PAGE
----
Despite all that I had not mastered Closure enough to make real changes to DM, so instead I started with Fusion 360 and simpler boards. Here is the Crocodox, its very first make:
The main key area was ok. The thumb cluster was too far away, so it caused some strain when I used Lower+Backspace (see my current layout diagram) for Del key.
In the next iteration I changed the thumb cluster angle. A bit better, but still too far. So the innermost keys on the cluster were out of comfortable reach.
I even added a carrying case that also served as a tilt platform, I am quite proud of that idea:
The next iteration brought the thumb cluster much closer. Also I discovered the innermost column caused some noticeable strain in my palms, in the area of the index finger base. I found that moving that column up reduced if not completely eliminated that strain:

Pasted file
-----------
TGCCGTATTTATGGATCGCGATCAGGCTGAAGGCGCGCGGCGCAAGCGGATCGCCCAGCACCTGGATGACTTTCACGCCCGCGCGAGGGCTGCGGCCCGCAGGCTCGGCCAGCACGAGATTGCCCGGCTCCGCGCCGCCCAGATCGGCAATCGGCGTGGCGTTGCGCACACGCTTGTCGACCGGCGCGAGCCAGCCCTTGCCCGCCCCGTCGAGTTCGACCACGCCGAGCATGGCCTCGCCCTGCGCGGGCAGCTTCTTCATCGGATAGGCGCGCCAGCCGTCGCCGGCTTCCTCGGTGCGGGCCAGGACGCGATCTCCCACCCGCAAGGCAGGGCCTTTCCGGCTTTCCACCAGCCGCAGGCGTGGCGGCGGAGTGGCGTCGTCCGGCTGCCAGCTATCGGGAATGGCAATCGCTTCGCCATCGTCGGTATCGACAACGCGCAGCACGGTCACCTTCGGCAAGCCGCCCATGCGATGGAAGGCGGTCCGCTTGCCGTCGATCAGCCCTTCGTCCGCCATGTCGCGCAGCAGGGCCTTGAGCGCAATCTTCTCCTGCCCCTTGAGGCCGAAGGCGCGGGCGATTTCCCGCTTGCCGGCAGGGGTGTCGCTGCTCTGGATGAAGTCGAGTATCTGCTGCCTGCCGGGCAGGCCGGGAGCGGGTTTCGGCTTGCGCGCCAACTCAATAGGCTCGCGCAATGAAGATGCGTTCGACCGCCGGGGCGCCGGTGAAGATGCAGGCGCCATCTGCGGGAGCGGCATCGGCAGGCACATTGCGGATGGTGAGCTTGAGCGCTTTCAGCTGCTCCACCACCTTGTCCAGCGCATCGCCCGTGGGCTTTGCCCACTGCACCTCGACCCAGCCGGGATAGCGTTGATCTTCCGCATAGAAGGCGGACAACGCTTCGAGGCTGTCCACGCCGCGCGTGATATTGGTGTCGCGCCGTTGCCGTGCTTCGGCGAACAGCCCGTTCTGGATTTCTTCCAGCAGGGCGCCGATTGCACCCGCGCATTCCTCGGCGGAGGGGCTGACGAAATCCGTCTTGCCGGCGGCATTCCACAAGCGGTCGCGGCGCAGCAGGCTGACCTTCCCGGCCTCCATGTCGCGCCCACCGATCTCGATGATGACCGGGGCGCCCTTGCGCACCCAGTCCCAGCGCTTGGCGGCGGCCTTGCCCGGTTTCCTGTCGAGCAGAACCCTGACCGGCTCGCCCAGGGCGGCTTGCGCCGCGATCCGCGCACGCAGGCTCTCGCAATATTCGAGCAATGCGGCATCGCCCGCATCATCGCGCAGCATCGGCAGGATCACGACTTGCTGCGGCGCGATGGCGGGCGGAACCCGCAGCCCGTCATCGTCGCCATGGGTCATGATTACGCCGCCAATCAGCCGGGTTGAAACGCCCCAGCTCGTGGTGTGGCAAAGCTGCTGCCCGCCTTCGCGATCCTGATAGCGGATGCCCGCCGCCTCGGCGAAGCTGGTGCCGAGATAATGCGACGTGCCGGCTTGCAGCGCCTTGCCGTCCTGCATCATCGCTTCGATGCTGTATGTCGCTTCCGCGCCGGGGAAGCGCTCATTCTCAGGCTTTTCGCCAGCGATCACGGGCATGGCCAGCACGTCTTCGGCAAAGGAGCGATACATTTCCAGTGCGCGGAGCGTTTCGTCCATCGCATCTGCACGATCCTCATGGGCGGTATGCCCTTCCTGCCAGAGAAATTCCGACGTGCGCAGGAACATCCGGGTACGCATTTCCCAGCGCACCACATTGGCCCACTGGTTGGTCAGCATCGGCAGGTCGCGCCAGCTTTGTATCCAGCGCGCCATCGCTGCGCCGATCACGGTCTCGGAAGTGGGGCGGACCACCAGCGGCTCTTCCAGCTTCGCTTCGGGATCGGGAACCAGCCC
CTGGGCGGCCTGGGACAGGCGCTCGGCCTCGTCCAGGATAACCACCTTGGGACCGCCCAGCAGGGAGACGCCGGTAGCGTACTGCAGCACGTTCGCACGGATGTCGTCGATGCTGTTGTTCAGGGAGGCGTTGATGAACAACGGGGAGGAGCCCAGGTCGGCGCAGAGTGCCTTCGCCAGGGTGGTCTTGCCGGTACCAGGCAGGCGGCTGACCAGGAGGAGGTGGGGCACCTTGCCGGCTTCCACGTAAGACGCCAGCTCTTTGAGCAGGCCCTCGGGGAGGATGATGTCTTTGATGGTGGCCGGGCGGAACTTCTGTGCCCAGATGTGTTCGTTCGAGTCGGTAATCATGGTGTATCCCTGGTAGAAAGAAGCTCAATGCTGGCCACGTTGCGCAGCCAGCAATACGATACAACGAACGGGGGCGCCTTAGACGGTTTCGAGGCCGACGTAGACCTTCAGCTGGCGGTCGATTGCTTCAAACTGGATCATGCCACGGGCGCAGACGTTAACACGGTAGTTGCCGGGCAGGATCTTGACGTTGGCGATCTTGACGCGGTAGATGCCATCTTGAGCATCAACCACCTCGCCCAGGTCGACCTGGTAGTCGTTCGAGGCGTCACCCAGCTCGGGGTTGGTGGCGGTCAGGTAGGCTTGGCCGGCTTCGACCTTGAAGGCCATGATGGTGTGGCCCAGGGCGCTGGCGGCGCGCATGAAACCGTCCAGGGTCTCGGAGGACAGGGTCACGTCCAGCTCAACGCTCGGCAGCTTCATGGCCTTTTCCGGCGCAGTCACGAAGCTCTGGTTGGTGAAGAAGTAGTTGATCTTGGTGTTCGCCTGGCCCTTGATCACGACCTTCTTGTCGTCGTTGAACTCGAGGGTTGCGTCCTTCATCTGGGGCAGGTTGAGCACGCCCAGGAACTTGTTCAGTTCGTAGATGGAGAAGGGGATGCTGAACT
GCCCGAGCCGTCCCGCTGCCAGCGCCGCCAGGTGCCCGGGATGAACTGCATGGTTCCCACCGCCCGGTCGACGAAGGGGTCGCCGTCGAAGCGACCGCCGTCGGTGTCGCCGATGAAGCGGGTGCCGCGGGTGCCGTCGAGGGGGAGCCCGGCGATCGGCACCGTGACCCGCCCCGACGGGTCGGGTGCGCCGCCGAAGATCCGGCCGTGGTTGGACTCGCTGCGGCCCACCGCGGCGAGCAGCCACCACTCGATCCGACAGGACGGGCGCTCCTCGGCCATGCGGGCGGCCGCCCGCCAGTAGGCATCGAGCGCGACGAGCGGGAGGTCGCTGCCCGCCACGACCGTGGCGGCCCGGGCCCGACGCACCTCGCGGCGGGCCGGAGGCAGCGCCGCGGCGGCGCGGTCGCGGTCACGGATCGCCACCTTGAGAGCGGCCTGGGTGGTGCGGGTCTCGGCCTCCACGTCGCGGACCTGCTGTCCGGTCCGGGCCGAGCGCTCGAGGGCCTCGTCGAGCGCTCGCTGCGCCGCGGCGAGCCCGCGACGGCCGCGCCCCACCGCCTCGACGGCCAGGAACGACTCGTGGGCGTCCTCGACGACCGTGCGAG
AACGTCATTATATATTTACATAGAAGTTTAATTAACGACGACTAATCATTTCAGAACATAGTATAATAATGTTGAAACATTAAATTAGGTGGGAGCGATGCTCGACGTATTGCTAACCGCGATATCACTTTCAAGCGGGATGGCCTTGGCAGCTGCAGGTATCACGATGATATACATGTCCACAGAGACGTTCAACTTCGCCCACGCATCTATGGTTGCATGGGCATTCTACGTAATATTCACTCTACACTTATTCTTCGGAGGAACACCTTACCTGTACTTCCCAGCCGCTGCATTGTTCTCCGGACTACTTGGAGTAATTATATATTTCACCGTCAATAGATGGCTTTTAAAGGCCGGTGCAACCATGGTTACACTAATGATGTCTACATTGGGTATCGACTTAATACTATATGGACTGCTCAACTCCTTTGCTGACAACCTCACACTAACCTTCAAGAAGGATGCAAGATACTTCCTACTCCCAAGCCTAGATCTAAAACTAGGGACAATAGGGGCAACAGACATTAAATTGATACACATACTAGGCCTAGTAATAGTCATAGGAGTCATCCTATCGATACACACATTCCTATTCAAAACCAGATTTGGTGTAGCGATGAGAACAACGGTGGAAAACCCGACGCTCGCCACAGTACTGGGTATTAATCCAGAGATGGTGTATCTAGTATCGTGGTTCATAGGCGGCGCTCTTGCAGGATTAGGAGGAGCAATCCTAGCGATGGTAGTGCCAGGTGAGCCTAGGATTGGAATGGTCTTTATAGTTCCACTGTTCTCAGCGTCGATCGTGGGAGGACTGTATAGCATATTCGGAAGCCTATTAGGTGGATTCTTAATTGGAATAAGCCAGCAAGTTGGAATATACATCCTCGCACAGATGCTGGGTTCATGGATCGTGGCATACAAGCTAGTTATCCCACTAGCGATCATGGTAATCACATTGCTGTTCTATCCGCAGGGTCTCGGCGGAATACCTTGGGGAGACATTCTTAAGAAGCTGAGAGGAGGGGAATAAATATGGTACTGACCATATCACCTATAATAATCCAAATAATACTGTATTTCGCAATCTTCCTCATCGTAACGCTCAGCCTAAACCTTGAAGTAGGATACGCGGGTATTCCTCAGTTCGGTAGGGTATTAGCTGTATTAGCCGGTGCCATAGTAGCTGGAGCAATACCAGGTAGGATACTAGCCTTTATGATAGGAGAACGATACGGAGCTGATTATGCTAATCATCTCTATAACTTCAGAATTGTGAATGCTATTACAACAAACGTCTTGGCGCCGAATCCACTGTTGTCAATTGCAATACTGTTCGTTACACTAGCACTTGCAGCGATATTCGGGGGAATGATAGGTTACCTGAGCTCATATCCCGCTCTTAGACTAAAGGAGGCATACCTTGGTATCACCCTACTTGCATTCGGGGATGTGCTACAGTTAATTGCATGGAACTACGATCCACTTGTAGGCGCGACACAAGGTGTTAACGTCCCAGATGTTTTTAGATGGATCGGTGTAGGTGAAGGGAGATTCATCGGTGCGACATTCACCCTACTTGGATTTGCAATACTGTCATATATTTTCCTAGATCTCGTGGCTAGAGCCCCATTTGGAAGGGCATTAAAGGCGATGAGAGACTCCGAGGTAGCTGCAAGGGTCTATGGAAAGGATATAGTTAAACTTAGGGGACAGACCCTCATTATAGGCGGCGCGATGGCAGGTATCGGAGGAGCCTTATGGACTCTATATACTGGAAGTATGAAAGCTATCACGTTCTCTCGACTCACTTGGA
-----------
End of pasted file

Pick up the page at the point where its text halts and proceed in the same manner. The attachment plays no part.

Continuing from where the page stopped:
By that time I got deeper into the Dactyl-Manuform's source code. I started experimenting with the board tilting and tenting. Below are a few examples:
These round key caps are wonderful! I used them for almost all of my MX-based boards:
I even considered it to be my endgame, that did not live long though:
I started playing with the DM source code, removed two of the thumb cluster keys, they were not really used anyway:
In between of DM designs I made a steno board, trying to replicate the keys of a mechanical Stenograph machine. The thumb keys were placed lower than the main block, exactly as in Stenograph. While it was interested, I learned that lowered thumb keys were extremely uncomfortable to use, so I never use such a layout anymore.
I polished my DM version further, removed two more thumb keys, and lifted and rotated the remaining two. It was much closer to the ideal layout: